You can use your keyboard keys as a shortcut. For example, you can press P for positioning your objects, S to scale or resize your objects and shapes, R to rotate the object upside down or the other way around, and T for opacity to bring up the required parameters.
Moreover, you can make multiple changes to a single layer or complete layers simultaneously by highlighting them.
4. Alt + Shift + P, S, R, or T (Keyframe)
If you want to create keyframes for the selected layers, you can use your keyboard keys such as Alt + Shift + P, S, R, or T as shortcuts. These key shortcuts are personalized for making a keyframe for each layer by bringing up changes such as position, scale, rotation, opacity separately.
5. Ctrl + Y ( New Layer)
Suppose you are looking to add up a new solid layer into your layers, in this regard, instead of going to the menu option and clicking for adding new layers. You can press the keys on your keyboard to jump off this hassle. The Ctrl + Y key will put a new solid layer instantly.
6. Ctrl + Shift + Y (New Adjustment Layer)
Along with adding a new layer, you can also make adjustments to it with your keyboard shortcuts. With Ctrl + Shift + Y shortcut key, you can create seemingly minor details, but it adds up over time if you use this consistently.
7. Ctrl + Arrow (Move Single Frame)
Additionally, if you seek to add one frame at a time to move your layer head forward, you can hit Ctrl + Arrow (Enter) simultaneously. This is also a viable option for you if you don’t have a full-sized keyboard. Otherwise, you can choose to page up and down.
8. Ctrl + Shift+ Arrow (Move 10 Frames)
Moving frames in your playhead can be tricky with your mouse since it can lag sometimes and take up your time. However, you can move your edges with keyboard shortcuts not to one but ten frames at a time by simply pressing Ctrl + Shift + Arrow.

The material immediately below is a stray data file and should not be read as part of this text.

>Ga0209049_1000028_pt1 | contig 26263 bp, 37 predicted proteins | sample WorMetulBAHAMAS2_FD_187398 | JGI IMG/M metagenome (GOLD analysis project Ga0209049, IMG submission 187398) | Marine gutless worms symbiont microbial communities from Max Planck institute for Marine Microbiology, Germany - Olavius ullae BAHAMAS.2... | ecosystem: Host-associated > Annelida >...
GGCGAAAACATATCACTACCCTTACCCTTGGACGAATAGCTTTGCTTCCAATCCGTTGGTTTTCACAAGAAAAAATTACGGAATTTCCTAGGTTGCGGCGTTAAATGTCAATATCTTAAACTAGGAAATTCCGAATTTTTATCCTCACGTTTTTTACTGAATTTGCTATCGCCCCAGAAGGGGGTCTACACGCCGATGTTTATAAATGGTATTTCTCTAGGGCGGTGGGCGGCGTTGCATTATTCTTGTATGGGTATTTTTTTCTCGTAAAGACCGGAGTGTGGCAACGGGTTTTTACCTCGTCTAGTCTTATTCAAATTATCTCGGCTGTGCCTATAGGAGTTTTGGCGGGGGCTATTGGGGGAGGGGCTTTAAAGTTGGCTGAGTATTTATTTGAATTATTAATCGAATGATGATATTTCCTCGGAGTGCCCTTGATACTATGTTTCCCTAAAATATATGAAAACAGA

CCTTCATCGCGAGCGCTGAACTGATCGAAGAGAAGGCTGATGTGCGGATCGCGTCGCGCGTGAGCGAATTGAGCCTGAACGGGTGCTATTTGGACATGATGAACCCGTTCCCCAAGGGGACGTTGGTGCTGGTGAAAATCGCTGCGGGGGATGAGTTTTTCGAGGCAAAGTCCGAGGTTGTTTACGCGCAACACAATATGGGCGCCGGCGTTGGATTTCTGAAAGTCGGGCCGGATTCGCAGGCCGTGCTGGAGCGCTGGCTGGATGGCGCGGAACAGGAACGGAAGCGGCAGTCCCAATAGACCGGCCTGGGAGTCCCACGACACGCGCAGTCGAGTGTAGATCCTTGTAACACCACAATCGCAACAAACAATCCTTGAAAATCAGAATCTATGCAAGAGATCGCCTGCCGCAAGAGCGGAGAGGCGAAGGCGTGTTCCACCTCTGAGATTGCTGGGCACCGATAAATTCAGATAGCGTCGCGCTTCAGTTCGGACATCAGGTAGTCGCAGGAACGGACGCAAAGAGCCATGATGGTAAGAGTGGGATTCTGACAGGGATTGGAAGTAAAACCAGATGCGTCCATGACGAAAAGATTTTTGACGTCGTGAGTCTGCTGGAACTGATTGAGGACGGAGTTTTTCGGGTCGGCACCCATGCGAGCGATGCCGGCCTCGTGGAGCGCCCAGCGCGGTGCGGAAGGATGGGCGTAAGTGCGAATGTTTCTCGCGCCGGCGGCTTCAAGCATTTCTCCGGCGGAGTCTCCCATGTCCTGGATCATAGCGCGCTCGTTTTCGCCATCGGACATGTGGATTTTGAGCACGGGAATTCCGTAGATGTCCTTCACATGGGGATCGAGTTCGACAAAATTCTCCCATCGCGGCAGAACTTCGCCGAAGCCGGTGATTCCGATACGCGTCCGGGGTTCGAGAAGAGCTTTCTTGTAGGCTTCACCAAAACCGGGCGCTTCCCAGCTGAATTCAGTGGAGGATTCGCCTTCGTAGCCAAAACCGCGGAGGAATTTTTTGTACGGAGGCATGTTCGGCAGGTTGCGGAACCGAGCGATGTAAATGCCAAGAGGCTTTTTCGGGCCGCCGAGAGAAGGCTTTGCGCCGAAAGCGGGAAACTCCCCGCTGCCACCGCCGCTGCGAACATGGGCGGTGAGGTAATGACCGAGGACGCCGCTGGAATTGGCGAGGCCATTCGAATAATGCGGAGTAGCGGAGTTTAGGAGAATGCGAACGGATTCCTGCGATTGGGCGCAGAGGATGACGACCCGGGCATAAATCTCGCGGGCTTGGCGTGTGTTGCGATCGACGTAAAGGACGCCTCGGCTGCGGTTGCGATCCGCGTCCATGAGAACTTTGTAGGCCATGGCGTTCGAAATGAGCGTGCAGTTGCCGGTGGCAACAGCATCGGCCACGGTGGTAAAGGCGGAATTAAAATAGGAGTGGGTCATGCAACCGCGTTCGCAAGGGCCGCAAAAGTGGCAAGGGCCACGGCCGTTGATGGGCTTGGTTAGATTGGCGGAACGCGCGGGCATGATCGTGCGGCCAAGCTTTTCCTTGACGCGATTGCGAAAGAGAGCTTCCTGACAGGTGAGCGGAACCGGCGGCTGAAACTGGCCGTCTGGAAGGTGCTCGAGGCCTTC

9. Alt + Arrow ( Move Keyframe 1)
Similarly, if you don’t want the idea of moving your playhead but keyframes, you don’t have to click for that either. You can use your keyboard as a shortcut option with Adobe after-effect shortcut keys Alt + Arrow (enter). This is also when you don’t have a full-size keyboard. Moreover, you can also move your keyframes ten frames at a time.
10. Alt + [ (Trim)
If you want to trim the layers in your playhead, the adobe after-effect shortcuts can do that for you at this instant. The shortcut can be used by selecting the layers on the current timeline and pressing Alt +. This shortcut is convenient; however, it could skip the current timeline if it is not highlighted before pressing the keys. Apart from that, this adobe after-effect shortcut key will work efficiently for you if you need to cut down the size and shapes of your layers.
11. U ( Show Keyframes )
Getting to specific keyframes sometimes becomes a tedious task through all of your layers. In this regard, you can use your keyboard Alphabet “U” key by pressing it to show all your keyframes in the layers at once.
Moreover, you can hit it again to go back to your current layer. By doing this, you will have an option of overviewing your previous progress and can match it to follow the sequence in new layers.
12. U + U (Expand Everything)